Peter, always being the first one to speak, speaks what comes into his mind. In verse 28, he says, "Lord, if it is You, command me to come to You on the water." I don't know why Peter said this. I'm not sure that Peter knows why he said this. If you think about it, it seems to be a pretty foolish condition to put with this request. Suppose this phantom wasn't Jesus. Suppose that it was a demon. How would a demon respond to this question? I'm sure that a demon would love to see Peter drown himself. A demon would have said, "Come," just like Jesus did, in hopes that he would drown in the turbulent sea.
But it wasn't a demon. It was Jesus. And in verse 29, Jesus said, "Come!" Why did Jesus encourage Peter to come? Some commentators say that Peter never should have made such a foolish request. They say that Jesus was going to allow Peter to see the folly of his ways. But, I happen to think that Jesus was encouraged by the faith that Peter demonstrated in making such a request. And so, Jesus said, "Come!"
In Jesus' command to Peter, I believe that Jesus is commending Peter's faith. Jesus has always favored faith. When the centurion requested for Jesus to "say the word" so that his servant would be healed, Jesus said, "truly I say to you, I have not found such great faith with anyone in Israel" (Matt. 8:10). He then healed the centurion's servant. When the four men brought a paralytic to Jesus, by lowering him down through the roof of the house in which Jesus was teaching, Jesus saw their faith and healed the paralytic of his sins and of his physical ailments (Matt. 9:1-7). When the woman who had suffered from a hemorrhage for twelve years reasoned that all she had to do was to touch Jesus' garment, Jesus turned to her and said, "Daughter, take courage; your faith has made you well" (Matt. 9:22). In a few weeks, we will look at the Canaanite woman, who cried for mercy to Jesus for her daughter. Jesus said, "O woman, your faith is great; be it done for you as you wish" (Matt. 15:28). Jesus favors those who come to Him in faith.
Jesus looks with favor upon the faith of Peter, who "got out of the boat, and walked on the water and came toward Jesus." (verse 29). Peter demonstrates a bold faith. Jesus welcomes Peter's risk. Last summer, Steve Belonger preached a sermon entitled, "In Defense of Peter." He came to this text and pointed out that Peter is often blasted for having weak faith (like verse 31 says). Steve pointed out that Peter is to be commended in the risk that he took. He was testing the claim of Christ, "Lord, if it is You, command me to come to You on the water" (verse 28). Peter reasoned, "If that is Jesus, I want to come to Him."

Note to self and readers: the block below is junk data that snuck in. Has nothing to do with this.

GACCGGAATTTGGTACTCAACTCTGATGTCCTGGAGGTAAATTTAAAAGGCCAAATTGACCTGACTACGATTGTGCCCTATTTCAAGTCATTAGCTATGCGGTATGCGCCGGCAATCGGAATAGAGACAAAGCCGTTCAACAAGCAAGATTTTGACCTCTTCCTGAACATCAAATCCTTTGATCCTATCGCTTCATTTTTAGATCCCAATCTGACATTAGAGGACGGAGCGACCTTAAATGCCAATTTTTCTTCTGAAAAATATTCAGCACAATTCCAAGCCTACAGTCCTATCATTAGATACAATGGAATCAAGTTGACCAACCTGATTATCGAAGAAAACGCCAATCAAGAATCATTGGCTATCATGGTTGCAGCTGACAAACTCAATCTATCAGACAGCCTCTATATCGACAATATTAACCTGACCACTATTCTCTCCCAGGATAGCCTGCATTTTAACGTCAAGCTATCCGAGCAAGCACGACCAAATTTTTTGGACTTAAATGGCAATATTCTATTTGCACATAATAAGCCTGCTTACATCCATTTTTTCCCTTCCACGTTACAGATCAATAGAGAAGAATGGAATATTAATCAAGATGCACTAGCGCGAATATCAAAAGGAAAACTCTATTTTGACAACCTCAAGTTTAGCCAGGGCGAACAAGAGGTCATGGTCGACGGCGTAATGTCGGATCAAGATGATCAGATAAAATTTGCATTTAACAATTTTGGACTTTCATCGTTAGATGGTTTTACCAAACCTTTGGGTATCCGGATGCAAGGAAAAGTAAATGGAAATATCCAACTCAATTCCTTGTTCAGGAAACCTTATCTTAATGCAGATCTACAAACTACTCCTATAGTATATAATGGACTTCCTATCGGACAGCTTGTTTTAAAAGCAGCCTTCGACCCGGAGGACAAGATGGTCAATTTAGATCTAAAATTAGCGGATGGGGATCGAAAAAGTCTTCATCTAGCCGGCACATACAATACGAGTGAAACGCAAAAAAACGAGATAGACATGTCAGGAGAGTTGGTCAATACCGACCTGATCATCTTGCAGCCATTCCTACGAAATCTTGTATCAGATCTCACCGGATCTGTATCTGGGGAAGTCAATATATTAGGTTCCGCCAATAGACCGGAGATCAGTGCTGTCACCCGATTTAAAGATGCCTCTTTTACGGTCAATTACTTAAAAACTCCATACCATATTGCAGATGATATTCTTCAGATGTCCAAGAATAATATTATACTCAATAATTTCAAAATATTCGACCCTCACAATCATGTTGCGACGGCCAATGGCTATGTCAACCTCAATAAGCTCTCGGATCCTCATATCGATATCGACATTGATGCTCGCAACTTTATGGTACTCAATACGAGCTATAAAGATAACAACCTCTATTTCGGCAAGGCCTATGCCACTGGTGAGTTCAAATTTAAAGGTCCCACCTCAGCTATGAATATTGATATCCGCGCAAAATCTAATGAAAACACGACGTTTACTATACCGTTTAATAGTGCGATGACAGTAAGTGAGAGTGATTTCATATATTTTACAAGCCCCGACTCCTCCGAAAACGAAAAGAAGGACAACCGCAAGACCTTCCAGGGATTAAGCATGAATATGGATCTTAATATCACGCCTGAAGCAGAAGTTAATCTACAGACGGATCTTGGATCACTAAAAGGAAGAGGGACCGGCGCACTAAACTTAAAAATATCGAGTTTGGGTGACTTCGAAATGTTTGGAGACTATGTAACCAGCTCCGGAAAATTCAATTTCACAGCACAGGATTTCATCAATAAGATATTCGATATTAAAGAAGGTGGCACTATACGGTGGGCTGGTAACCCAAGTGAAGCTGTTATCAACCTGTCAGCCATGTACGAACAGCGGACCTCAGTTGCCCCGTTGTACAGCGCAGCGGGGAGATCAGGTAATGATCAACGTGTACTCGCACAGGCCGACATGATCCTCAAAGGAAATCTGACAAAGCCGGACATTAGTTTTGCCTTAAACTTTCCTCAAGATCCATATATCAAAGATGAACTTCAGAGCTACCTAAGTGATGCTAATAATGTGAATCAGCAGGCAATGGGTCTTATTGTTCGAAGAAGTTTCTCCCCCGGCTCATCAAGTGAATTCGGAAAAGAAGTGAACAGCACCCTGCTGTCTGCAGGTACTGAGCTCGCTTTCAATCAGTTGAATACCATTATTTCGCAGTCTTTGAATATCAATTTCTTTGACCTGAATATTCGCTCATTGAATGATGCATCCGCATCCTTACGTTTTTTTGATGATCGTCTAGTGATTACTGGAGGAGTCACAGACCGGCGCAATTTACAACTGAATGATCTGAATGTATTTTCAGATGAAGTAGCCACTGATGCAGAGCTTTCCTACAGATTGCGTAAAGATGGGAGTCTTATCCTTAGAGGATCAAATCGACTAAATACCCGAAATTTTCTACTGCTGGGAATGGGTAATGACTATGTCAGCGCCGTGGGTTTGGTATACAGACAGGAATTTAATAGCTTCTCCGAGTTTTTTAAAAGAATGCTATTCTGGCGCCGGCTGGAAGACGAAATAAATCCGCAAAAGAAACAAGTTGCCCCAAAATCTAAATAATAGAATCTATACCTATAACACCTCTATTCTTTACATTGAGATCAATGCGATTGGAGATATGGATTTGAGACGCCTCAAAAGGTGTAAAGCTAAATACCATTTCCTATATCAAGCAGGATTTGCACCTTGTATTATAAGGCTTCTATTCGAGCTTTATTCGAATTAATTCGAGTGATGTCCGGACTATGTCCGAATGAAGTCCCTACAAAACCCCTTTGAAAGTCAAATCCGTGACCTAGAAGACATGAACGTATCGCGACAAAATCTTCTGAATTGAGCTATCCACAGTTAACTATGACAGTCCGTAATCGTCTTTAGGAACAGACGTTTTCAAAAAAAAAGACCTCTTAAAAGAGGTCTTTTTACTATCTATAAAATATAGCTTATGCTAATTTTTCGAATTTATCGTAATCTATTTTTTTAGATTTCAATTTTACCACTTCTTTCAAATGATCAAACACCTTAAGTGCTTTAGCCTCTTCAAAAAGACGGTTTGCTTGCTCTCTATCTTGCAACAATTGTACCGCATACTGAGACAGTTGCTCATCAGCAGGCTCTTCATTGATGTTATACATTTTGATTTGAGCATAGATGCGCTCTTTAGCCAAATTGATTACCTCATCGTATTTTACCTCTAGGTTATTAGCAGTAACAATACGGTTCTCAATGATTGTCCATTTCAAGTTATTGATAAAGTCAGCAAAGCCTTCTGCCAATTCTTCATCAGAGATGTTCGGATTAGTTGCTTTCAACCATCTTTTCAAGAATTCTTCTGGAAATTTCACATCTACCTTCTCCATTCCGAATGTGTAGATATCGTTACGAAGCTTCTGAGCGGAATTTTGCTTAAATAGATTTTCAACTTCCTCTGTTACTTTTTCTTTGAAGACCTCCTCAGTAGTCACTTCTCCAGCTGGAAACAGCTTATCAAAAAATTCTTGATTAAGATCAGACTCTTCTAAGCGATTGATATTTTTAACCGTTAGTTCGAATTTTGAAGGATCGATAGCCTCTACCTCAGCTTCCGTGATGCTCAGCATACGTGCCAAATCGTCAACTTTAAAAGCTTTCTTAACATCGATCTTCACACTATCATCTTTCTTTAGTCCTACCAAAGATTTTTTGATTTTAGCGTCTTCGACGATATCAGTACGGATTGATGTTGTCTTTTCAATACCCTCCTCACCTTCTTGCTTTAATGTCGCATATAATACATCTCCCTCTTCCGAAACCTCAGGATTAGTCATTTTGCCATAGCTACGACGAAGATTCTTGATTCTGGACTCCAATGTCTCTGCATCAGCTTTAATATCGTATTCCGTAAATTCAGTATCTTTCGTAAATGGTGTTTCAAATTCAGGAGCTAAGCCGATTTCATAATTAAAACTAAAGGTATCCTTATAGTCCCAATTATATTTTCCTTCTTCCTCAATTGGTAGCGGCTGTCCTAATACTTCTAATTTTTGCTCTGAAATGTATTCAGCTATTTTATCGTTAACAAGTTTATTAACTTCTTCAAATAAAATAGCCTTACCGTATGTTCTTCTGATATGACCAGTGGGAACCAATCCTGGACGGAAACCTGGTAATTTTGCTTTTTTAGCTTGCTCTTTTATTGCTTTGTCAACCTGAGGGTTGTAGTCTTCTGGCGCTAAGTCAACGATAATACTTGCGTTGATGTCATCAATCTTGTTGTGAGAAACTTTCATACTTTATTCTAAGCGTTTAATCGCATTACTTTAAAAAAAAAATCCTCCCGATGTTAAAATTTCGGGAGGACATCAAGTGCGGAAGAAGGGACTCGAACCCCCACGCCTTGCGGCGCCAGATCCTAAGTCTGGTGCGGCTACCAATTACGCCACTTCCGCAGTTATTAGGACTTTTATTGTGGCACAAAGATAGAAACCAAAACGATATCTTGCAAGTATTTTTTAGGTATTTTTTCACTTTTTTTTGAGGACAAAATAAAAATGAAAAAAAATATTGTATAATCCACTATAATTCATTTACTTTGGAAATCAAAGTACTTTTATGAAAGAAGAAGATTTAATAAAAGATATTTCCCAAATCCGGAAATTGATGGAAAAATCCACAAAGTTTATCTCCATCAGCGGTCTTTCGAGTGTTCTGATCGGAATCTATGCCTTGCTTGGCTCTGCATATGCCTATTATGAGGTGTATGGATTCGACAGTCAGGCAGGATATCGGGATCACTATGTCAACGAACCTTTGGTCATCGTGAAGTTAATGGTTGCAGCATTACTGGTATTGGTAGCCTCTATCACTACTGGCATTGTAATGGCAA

Perhaps the other disciples were in the boat thinking how crazy Peter was. Perhaps they even attempted to keep Peter in the boat, "Peter, are you crazy, you can't walk on water. You need to stay here." Nobody had ever walked on water before. But, Peter knew that if it was Jesus, and if Jesus had told Him to come, that he could come to Jesus. Peter knew that "Nothing is impossible with God" (Luke 1:37). Not the creation of the world in six literal days, not the parting of the Red Sea, not the incarnation, not the virgin birth, not the rising from the dead, not the feeding of the 5,000, and not the walking on the water. We don't know how far Jesus was away from the boat. Peter may well have walked fifteen, twenty, fifty feet upon the water.
Peter demonstrated a floundering faith. His faith began to weaken in verse 30, "But seeing the wind, he became afraid, and beginning to sink, he cried out, saying, 'Lord, save me!'" There are many who make the point that Peter was doing fine when he kept His eyes upon Jesus, but when he set his eyes upon his circumstances, everything changed for the worse. Perhaps he began to think about what he was really doing. "The boat is over there. I'm over here. I'm on the water! Look, the wind is blowing. The waves are splashing all around my legs. But my feet are firm on the water. I'm on the water! What!?? I'm on the water! How can that be?" When Peter's eyes became fixed upon His circumstances, he began to sink. This application is entirely appropriate for us as well. We need to keep our eyes off of our circumstances and upon Jesus. The writer to the Hebrews tell us to be "fixing our eyes on Jesus, the author and perfecter of faith, who for the joy set before Him endured the cross, despising the shame, and has sat down at the right hand of the throne of God. For consider Him who has endured such hostility by sinners against Himself, so that you may not grow weary and lose heart" (Hebrews 12:2-3). This is good counsel.